HomeSurvivalWhat is your preferred classroom setting?

What is your preferred classroom setting?

Are you required to have a WFR Certification for your job? Or do you want to learn medical skills for when you are venturing out into the wilderness, just in case something happens to you or your loved ones?  Perhaps you saw a stranger go down on a trail and didn’t know what to do and want to learn so that next time you can save a life or at least help them with their pain?

If you have to sit through a mandatory lecture for your WFR Certification, which of these two pictures looks more appealing to you? If stuffy, badly lit, classroom settings are not for you and you prefer to breath in fresh mountain air while you get your learn on, check out our WFA, WFR and CPR certification classes in July 2019. Limited spots available so sign up now before its too late!

Are you serious about expanding your depth of medical knowledge and improvised medical care? Looking to improve your skills in dealing with medical issues in backcountry environments? Ever consider becoming a Wilderness First Responder (WFR)? Our challenging seven-day WFR program, referred to as the “Gold Standard” in wilderness medical care, is primarily intended for non-medical professionals who are traveling in the backcountry and serving as wilderness guides, outdoor instructors, outdoor educators, Search and Rescue (SAR) team members, ski patrol, medical personnel for adventure races/events, missionaries, expedition medical team members, etc. A WFR is responsible for preventing and identifying medical problems, initiating reasonable and appropriate field management of medical issues, and identifying when and how to safely evacuate patients presenting with potentially life-threatening problems.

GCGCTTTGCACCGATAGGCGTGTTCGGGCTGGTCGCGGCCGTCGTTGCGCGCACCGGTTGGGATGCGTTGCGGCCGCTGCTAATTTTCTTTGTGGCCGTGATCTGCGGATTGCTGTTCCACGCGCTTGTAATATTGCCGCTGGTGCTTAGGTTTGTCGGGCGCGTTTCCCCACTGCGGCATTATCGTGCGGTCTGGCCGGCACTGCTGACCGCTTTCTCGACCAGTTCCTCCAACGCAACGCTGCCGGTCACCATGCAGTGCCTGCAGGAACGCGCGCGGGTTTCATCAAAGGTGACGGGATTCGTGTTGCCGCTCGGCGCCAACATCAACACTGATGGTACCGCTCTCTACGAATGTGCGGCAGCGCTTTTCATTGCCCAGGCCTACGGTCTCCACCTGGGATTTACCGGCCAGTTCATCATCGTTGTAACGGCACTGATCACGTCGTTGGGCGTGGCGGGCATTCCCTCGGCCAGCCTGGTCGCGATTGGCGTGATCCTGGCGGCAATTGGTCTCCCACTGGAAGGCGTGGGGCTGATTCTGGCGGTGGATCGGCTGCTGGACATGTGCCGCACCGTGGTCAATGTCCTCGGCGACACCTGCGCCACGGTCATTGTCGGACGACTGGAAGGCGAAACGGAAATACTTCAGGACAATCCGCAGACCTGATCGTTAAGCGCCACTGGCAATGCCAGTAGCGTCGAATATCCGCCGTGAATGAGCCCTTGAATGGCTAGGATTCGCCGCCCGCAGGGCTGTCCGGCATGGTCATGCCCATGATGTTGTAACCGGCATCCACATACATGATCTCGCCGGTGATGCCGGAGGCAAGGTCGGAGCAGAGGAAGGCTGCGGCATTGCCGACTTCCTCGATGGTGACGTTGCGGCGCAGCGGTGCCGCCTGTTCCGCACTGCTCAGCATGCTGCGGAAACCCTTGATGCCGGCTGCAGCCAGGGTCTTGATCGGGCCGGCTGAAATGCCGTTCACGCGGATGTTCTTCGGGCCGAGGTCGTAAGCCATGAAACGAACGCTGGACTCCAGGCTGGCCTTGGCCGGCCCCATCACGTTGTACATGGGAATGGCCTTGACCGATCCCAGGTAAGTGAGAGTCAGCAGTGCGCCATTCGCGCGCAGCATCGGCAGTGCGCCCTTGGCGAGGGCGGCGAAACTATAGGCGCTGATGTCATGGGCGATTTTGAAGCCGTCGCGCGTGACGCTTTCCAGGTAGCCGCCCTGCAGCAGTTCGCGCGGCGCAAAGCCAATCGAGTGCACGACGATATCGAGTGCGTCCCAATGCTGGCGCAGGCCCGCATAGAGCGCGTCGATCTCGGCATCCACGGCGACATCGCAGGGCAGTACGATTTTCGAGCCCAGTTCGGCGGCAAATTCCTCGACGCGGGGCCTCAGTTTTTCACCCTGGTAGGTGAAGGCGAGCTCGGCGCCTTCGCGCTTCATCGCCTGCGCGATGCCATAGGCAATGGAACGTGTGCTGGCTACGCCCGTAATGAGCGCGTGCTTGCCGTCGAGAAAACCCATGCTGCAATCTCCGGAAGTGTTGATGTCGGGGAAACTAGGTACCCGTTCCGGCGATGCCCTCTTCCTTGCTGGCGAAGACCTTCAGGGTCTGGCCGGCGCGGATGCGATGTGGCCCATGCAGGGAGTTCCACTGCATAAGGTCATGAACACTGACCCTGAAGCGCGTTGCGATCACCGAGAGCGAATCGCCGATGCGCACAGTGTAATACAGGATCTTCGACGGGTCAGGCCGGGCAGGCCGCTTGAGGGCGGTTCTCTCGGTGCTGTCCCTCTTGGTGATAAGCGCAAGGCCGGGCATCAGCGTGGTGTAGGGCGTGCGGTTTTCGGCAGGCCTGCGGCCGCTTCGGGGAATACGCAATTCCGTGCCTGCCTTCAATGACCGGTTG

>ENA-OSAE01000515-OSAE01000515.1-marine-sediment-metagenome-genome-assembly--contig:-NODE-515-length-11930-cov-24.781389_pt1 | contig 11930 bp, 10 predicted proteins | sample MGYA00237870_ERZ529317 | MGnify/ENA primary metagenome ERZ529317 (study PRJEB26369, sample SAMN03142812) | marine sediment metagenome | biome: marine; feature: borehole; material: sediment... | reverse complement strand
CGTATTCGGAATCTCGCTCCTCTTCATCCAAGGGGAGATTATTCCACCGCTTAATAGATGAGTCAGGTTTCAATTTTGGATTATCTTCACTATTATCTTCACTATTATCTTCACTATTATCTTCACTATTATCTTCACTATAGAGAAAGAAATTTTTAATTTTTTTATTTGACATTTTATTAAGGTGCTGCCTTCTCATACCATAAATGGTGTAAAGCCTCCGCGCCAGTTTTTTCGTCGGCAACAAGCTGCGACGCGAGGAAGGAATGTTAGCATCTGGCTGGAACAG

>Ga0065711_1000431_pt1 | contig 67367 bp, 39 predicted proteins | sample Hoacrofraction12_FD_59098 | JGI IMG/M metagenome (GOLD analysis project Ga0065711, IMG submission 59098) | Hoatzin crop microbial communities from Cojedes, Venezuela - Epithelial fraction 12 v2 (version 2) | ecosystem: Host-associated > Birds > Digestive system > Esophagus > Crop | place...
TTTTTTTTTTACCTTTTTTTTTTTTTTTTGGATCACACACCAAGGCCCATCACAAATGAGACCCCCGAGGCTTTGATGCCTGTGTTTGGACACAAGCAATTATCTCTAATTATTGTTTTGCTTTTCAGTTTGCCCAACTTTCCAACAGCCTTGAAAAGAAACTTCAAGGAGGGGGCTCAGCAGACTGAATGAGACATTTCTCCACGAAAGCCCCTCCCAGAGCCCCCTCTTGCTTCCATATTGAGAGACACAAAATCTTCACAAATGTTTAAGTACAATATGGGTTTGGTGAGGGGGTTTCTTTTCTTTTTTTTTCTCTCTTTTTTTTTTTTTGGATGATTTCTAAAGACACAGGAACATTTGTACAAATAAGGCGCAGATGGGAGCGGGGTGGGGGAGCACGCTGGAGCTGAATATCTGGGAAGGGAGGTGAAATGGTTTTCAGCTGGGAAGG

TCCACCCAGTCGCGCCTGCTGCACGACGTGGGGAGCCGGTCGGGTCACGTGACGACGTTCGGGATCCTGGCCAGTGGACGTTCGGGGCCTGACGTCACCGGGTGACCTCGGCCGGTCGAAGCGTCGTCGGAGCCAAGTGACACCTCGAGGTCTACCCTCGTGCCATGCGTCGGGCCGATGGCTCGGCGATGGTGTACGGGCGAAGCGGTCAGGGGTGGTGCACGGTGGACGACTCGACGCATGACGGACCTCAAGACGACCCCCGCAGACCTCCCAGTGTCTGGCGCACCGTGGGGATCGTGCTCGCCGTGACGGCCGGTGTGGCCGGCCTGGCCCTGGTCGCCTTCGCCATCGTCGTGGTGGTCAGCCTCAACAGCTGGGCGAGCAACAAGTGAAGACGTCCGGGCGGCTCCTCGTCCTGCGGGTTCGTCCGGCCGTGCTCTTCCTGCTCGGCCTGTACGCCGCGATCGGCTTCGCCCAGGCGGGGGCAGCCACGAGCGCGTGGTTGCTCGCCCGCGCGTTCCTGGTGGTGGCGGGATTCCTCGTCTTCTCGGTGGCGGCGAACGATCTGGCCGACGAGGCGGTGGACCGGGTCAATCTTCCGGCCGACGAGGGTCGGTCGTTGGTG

Our curriculum includes:

  • Human Anatomy and Physiology                                             
  • Patient Assessment Skills
  • Vital Signs and Homeostasis
  • Airway Adjunct Indication and Use
  • Indications and Use of Medical Oxygen
  • Recognizing and Treating Soft Tissue Injuries
  • Bleeding Control and Shock Management Techniques
  • Tourniquets and Hemostatic Agents
  • Alternative Wound Closure Techniques
  • Bone Injuries and Splinting
  • Improvised Traction Splints
  • Strains and Sprains
  • Dislocation Reduction Techniques
  • Head and Spinal Injuries
  • Abdominal and Thoracic Issues
  • Burns and Thermal Injuries
  • Bites, Stings and Envenomation
  • Altitude Illness
  • Drowning, Lightning and Avalanche Concerns
  • Heat and Cold Related Issues
  • Medical Emergencies in the Backcountry
  • Introduction to Rotary Aircraft Ground Operations
  • Emergency Carries and Improvised Litters
  • Lost Person Mentality and Behavior
  • Medical Kit Mentality
  • Medical Leadership
  • Medical Considerations in Remote Expedition Planning
  • Incident Command Options for Wilderness Operations

Day and night practical exercises are a critical learning tool for this material. This program is physical in nature, and a reasonable level of fitness is expected of all participants. The American Safety and Health Institute serves as the certifying agency for our WFR program.  Certification is valid for two years. Adult, child and infant CPR and AED use is included as part of this program.

What is your preferred classroom setting? is written by Jason Marsteiner for

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